NEW YORK -- Christopher Durang may become our funniest playwright since George S. Kaufman, but his 'Beyond Therapy' is a non-play.
'Beyond Therapy,' first seen last year at the Off Broadway Phoenix Theater which commissioned the work, opened on Broadway May 26 at the Brooks Atkinson Theater.
It remains what it was then, a plotless, faulty, funny, outrageous satire on psychiatry, with Durang even identifying his own therapist in his program biography (an 'in' joke?).
The story, such as it is, involves Bruce, a bisexual who wants to get married while keeping his live-in male lover at the same time, and Prudence, who meets him on two blind dates in answer to his newspaper personal ads.
But the main characters are their respective therapists, both totally off the wall but instantly recognizable by anyone who ever has been in therapy (or so I am told).
Prudence's psychiatrist, Stuart, is a sex fiend whose treatment consists mostly of seducing his woman patients. He dances a little Hitler-like jig of self-congratulation, then gets apoplectic when Prudence intimates that Bruce is a more concerned lover. Though she has no intention of sleeping with him any more, Prudence is bullied into continuing her visits by the hoary device of his claiming she is at a crucial point in the therapy.
Bruce's therapist, Charlotte, is a children's specialist who uses a Snoopy doll to kiss her patients better when they cry, hates gays, and has aphasia. Some of Durang's biggest (and cheapest) laughs come as she free associates in an effort to remember words like 'patient' and 'secretary.'
The casting is immaculate: Dianne Wiest is confused and buffeted as Prudence, the only near-normal character in the play; Bruce is John Lithgow, delightfully vague, totally unpredictable and prone to sudden enthusiasms and crying jags; Kate McGregor-Stewart rivals Beatrice Lillie as the child psychiatrist whose patients have had more effect on her than vice versa; and Peter Michael Goetz is a riot as the problem-ridden Stuart.
John Madden was the able director and Andrew Jackness the designer whose many scene changes slide into view from behind and in front of a false proscenium.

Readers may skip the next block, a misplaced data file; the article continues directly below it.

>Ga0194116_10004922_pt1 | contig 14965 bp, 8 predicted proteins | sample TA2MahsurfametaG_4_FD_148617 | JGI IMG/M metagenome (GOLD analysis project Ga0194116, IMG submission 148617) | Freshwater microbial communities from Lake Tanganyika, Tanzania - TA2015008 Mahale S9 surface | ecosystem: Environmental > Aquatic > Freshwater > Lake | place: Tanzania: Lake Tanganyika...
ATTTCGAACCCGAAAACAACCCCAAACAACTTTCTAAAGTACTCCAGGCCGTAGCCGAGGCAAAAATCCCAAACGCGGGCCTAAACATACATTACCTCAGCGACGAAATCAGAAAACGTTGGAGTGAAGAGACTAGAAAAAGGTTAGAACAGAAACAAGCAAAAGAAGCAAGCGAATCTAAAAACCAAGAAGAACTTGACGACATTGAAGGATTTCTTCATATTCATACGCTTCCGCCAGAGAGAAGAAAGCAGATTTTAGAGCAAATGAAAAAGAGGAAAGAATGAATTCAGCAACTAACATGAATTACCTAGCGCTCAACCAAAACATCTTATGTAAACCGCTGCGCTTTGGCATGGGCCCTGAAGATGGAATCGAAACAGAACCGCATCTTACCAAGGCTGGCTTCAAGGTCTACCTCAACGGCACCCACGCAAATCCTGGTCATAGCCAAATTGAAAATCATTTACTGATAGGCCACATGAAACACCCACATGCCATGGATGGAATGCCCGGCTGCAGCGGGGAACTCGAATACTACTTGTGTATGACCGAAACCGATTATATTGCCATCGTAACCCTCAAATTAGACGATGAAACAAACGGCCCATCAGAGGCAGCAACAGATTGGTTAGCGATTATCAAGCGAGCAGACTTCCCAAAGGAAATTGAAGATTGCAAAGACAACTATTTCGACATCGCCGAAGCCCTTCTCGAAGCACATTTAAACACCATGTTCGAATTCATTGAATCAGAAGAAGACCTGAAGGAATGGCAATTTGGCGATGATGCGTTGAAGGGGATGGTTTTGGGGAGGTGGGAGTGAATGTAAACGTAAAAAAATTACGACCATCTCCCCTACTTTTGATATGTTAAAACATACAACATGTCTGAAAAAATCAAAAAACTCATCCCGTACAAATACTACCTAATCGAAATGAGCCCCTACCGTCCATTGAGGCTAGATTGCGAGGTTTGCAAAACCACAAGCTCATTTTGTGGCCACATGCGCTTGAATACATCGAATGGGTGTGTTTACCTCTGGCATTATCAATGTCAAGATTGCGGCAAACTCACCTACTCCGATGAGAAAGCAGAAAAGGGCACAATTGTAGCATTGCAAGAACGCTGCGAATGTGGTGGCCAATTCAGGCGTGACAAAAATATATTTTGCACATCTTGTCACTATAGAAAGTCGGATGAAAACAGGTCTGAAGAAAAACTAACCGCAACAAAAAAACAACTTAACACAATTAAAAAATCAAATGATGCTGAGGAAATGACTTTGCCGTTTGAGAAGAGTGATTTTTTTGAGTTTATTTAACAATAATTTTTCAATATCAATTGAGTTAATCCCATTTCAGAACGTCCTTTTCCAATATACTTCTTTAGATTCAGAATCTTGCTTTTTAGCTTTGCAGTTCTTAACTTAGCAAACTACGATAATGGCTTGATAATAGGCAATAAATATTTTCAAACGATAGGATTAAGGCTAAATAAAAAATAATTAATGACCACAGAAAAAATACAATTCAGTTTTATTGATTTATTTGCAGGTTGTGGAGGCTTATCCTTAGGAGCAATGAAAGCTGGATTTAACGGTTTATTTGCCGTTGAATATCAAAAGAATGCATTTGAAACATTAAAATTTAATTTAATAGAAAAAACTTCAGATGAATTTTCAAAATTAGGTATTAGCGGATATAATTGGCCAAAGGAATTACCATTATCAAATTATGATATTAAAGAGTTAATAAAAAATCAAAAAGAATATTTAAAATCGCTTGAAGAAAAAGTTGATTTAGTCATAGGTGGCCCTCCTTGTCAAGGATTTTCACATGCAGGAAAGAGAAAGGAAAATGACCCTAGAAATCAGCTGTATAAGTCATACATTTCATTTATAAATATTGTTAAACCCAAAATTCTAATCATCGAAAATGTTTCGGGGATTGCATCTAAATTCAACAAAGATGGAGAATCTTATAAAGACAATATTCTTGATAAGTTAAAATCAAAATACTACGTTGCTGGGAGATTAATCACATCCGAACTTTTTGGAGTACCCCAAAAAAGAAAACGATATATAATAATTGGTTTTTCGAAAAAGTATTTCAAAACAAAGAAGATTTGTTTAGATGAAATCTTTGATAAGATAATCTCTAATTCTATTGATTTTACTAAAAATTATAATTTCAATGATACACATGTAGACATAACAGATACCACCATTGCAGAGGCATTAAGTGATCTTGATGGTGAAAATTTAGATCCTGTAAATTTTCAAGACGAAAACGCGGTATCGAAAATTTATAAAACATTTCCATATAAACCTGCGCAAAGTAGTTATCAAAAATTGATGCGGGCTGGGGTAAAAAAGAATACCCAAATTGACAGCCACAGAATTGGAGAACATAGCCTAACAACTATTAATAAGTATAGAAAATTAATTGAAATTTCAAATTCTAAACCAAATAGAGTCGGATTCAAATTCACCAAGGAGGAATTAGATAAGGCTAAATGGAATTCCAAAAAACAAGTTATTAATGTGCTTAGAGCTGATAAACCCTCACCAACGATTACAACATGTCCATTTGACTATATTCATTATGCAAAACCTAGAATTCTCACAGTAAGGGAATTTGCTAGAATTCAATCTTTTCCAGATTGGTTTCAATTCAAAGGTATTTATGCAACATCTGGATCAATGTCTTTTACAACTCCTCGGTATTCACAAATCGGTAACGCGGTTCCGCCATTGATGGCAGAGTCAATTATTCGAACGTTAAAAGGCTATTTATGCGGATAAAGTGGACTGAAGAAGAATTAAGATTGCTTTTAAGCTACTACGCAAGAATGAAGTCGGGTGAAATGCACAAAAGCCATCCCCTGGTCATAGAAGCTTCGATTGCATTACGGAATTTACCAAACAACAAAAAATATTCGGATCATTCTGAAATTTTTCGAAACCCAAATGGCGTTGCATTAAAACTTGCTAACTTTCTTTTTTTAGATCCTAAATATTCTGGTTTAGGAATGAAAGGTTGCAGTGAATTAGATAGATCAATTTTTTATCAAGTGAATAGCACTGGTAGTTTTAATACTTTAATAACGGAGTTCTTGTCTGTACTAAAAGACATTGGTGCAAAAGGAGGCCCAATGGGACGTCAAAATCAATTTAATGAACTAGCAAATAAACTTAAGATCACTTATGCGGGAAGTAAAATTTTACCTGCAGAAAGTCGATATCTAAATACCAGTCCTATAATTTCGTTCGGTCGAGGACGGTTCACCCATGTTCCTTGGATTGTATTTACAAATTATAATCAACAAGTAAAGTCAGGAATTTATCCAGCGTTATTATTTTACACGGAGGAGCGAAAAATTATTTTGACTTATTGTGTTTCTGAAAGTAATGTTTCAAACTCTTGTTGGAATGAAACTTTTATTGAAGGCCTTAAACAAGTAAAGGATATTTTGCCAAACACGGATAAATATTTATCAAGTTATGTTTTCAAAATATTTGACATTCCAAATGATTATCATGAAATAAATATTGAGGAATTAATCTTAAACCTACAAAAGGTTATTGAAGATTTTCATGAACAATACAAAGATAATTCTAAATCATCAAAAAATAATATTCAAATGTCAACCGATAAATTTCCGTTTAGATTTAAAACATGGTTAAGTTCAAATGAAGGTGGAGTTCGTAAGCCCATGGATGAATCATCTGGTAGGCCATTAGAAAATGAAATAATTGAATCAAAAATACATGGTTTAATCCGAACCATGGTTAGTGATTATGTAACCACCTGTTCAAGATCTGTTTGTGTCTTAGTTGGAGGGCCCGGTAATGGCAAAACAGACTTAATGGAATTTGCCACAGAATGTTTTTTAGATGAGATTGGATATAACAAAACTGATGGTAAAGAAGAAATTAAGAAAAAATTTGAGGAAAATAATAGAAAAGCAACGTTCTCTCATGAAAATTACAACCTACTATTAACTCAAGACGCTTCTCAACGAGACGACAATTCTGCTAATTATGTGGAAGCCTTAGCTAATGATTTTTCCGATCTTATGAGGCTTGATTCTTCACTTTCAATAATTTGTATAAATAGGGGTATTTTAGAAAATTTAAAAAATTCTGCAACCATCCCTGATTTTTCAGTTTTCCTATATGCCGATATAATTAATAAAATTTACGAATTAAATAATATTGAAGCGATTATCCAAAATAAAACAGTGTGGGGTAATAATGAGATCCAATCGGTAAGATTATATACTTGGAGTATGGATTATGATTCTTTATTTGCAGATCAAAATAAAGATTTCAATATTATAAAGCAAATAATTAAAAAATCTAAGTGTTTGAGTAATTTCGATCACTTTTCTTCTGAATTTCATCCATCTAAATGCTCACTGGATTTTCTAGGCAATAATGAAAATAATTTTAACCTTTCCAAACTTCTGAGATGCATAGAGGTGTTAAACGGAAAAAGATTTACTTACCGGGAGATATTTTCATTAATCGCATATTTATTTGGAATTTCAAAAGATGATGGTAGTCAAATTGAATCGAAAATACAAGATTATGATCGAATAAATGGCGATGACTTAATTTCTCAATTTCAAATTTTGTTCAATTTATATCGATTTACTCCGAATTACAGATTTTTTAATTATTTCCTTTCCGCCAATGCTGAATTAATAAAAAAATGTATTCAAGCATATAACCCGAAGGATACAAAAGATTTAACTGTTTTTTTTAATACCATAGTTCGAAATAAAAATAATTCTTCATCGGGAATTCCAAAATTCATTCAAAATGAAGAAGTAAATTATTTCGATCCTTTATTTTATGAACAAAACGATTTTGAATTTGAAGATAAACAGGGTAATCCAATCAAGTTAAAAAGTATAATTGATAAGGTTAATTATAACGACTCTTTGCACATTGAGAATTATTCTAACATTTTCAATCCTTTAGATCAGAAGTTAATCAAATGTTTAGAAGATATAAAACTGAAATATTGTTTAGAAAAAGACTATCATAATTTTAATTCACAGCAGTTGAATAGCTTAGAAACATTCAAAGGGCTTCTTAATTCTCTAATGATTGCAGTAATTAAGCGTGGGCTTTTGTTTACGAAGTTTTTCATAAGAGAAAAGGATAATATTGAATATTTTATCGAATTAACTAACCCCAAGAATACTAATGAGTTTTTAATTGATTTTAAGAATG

Lots of laughs, but mostly sound and fury, with none of the characters either explained or sympathetic. Inconsistency is rampant.
Most of the people involved in the show went to Yale or Harvard or (like Durang) to both. Stuart and Charlotte might think that significant.
David Pownall's 'Livingstone and Sechele' is the story of Scottish missionary-explorer David Livingstone and the wily African chieftain Sechele, Livingstone's only convert to Christianity.
The play is having its American premiere at the Quaigh Theater, where an Off Off Broadway showcase production was extended May 10 into a full-fledged Off Broadway commercial run.
Though Sechele is attracted by some of the Old Testament characters, his 'conversion' to Christianity is principally political: he hopes to keep Livingstone beside him with the promise of converting his entire Bakwena tribe and thus obtain the protection -- and hopefully the guns -- of the newly arrived Europeans. He still half-believes in the old magic, specially when spurred by his fourth wife Mokokon, a non-believer who quotes Scripture to confound Livingstone and whom Sechele divorces when Livingstone makes it a condition of his baptism.
Livingstone is a more shadowy figure, whose missionary zeal is waning and whose urge to explore the country is redoubled when he finds Sechele has been lying to him about the nature of the country to the north.
'Livingstone and Sechele' is an interesting sidelight on history, a clash of wills and beliefs, with Sechele symbolic of the pragmatic reaction of Africans to 19th century European colonization.